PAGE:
I made it to the put-in at Lees Ferry, met up with the rest of our group, and exchanged awkward air hugs and those semi-removed nervous conversations that were a sign of the times. We weren’t sure if the energy seemed tense because of what lay ahead, or the world we were leaving behind. After rigging our boats, tetris-ing the 1,200 beers and personal gear, we embarked on the 18-day journey (winter trips can run up to 45-50 days) down one of the biggest whitewater rivers on the planet. It’s a test of one’s own mental fortitude and a social experiment to test the boundaries of any group. There’s no time for bullshit. No news, no Instagram, no politics. There’s just a river, your crew, and what is coming around the bend.
On launch day, you get a colorful, two+ hour information session from the park ranger. Did you know that 99 percent of visitors to Grand Canyon National Park never go more than 100 yards from their vehicle? Now you do. That’s just 60,000 of nearly 6 million visitors annually that actually venture below the rim. For the next three weeks, this ragtag crew of folks from Colorado, Idaho and Washington would make these 18’ x 7’ rafts our homes in one of the oldest crevasses on earth. We would see only two other groups in those 18 days, something that is a rare and special thing in the Covid-led outdoor recreation boom.
Each day is filled with the unknown and greeted with the understanding that the river is in control. It’s the endless puzzle of organizing your gear on your raft every morning. Racing the slowly creeping sun that would instantly make any metal searing to the touch. It’s the 20-foot waves you have to pivot your 3,000-pound raft straight into after using every muscle in your body to move past a hole above that would flip your boat into said wave. It’s the 120-degree heat and 50-degree water. It’s the endless map-watching, tide-monitoring, bat-dodging, scorpion-finding, and cleaning sand out of areas in your body long forgotten. But it’s also the sea of stars at night, endless cribbage, fresh warm swimming holes, evening light down the canyon walls, campfires, and Tequila Beach. It’s the yin and the yang of this 240 (ish) miles of river. Every turn contains unparalleled beauty and a scale of our planet’s history that can’t be put into words. The next bend may test you and your group’s resolve. The one after that might mean it’s time for a beer. After all, one day we will all become as mythical as the petroglyphs that showcase the first civilizations. in this canyon.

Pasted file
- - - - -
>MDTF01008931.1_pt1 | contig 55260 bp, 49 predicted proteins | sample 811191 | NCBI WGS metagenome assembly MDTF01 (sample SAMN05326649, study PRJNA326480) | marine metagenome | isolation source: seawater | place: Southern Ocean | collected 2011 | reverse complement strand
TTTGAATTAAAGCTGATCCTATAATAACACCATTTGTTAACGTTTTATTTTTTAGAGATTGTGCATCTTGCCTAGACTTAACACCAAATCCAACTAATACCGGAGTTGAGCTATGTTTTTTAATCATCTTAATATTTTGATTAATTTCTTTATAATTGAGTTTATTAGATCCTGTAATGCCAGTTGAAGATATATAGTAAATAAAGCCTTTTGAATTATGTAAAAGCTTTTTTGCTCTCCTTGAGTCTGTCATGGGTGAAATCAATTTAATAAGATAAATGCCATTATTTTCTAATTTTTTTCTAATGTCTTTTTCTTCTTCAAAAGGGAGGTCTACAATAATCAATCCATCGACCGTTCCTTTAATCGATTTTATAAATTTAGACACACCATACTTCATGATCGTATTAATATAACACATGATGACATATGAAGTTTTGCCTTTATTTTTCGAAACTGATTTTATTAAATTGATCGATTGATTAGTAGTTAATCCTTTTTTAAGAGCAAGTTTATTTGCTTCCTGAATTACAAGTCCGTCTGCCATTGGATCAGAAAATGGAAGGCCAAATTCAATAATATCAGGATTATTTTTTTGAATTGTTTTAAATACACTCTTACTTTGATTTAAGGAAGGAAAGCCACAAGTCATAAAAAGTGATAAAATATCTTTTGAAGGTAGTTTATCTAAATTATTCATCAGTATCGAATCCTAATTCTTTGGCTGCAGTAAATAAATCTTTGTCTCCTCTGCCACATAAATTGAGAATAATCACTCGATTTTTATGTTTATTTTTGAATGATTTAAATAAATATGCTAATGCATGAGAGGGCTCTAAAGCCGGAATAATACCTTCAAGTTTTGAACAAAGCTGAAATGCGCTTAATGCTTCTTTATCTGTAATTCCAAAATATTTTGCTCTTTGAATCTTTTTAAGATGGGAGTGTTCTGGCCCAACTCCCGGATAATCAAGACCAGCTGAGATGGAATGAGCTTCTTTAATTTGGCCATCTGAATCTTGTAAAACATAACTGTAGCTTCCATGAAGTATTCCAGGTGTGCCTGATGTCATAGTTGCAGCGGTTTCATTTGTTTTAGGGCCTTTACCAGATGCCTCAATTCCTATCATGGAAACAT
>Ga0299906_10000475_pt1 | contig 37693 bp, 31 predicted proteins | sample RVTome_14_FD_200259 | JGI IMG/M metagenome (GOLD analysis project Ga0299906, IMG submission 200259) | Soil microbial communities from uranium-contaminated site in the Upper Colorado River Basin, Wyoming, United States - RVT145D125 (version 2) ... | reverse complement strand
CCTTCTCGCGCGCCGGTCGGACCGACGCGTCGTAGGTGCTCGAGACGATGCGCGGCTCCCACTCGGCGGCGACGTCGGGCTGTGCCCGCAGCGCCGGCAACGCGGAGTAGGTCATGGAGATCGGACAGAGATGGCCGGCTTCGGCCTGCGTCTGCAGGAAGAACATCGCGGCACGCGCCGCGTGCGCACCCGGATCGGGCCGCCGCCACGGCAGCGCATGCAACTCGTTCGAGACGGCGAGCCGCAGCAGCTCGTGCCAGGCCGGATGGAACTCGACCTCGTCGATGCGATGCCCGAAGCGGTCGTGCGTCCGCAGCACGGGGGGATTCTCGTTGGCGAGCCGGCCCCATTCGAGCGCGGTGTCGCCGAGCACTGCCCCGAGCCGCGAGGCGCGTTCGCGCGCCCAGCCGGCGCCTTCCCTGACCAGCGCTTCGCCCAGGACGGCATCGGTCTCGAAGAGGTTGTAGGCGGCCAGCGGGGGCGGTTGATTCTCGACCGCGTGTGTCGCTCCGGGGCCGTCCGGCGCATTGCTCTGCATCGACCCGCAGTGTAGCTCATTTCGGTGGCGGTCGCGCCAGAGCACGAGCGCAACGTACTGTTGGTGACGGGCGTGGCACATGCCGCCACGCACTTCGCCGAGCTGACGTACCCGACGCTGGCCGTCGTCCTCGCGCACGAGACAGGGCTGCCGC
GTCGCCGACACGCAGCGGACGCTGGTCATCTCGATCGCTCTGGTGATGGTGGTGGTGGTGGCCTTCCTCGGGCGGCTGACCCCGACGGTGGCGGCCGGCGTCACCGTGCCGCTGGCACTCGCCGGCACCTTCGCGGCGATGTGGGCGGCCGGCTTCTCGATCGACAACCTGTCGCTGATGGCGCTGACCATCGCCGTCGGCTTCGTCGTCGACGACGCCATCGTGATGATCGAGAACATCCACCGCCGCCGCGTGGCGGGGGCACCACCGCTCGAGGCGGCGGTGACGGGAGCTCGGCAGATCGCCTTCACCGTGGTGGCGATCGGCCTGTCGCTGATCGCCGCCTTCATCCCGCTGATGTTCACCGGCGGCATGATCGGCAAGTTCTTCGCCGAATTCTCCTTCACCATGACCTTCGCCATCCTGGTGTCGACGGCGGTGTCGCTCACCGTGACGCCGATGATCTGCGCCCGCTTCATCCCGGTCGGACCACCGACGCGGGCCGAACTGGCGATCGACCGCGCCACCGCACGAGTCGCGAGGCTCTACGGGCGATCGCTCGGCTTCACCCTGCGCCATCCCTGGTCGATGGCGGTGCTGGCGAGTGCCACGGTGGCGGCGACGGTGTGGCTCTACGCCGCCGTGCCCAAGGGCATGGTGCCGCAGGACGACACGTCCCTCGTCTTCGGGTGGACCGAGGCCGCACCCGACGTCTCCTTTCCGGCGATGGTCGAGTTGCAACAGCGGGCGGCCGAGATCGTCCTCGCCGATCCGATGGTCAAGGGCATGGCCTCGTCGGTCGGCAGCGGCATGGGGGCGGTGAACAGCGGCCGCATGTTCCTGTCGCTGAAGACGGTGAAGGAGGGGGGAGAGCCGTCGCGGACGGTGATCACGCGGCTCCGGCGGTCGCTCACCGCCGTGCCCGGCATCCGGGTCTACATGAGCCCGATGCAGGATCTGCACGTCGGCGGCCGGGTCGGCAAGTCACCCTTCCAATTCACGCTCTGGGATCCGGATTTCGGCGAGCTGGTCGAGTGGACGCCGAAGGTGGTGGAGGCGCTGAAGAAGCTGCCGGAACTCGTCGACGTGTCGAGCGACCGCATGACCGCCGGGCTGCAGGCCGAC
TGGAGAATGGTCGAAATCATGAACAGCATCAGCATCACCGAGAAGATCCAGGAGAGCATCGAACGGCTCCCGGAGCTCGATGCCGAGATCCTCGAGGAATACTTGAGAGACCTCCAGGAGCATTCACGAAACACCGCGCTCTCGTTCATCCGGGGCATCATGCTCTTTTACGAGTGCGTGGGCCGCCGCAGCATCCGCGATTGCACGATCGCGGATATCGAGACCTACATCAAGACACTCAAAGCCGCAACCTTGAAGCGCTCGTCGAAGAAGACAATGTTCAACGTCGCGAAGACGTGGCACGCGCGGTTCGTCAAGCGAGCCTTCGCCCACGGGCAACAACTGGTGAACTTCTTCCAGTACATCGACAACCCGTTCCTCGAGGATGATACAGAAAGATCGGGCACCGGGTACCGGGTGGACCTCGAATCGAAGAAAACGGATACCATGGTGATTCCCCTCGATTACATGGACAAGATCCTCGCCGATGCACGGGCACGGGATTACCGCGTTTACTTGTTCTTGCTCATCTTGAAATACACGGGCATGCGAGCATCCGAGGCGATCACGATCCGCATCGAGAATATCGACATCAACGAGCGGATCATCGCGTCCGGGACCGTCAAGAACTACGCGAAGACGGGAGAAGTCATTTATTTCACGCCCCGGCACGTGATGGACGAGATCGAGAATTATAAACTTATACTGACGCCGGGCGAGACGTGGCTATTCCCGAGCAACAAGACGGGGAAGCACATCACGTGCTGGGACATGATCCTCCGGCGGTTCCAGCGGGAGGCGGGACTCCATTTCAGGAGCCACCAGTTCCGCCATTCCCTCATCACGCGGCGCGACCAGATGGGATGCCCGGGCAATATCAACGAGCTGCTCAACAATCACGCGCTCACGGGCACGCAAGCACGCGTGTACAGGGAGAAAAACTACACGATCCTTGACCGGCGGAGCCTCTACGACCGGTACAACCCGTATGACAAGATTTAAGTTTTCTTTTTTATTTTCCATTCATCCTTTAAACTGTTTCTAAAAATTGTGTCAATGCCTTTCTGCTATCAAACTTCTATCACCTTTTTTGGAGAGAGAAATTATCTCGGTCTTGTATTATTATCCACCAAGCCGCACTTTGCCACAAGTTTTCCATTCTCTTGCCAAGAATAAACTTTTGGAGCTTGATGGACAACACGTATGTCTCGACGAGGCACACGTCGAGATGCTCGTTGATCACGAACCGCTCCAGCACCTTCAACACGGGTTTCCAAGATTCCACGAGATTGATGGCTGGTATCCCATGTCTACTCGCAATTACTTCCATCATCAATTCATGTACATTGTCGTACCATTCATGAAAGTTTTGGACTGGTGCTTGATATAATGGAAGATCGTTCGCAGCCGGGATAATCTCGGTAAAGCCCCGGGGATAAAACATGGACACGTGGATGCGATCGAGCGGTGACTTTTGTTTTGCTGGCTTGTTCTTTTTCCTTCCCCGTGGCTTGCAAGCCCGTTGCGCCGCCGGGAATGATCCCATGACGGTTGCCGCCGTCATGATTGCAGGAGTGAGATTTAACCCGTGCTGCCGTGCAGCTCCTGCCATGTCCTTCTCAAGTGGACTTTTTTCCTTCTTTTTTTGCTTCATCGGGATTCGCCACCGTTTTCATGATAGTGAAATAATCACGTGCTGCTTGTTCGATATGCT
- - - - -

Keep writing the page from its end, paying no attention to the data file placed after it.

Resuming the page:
If there is a point to being in the canyon, it is not to rush but to linger … for as long as one possibly can … savoring the pulse of the river on its odyssey through the canyon, and above all, to postpone the unwelcome and distinctly unpleasant moment when one is forced to reemerge and reenter the world beyond the rim …”Kevin Fedarko, The Emerald Mile
Eleven hundred beers later, with maybe some mind-expanding alternatives slipped in now and then, the group emerged intact and in a groove. The long drive out of the takeout—fitting that it’s through Havasupai land—is your first sound of a car engine in weeks. A noise bringing you back into a world of screens, ice cream, political gaslighting and modern reality.
At the end of the day, whatever brings you personal joy or a sense of achievement—whatever it may be—is in itself not useless. But it’s something that is uniquely human, no matter where you are from. To seek pleasure in things that challenge you physically and emotionally, for the promise of a reward greater than money or power: achievement. Just doing something for the sake of it. No financial incentive. Just conquering a “useless” achievement for the sake of achievement. And sometimes that should be enough.
There seem to be fewer peaks than valleys in the world these days, but hopefully, you’re taking time to see how beautiful it can be out there. Like most good things, you’ve gotta work to find whatever stillness you can. And in the words of Bob Weir: ”Only a river gonna’ make things right.”
Ready for your own river adventure? Learn more about how you can win the river permit lottery yourself here.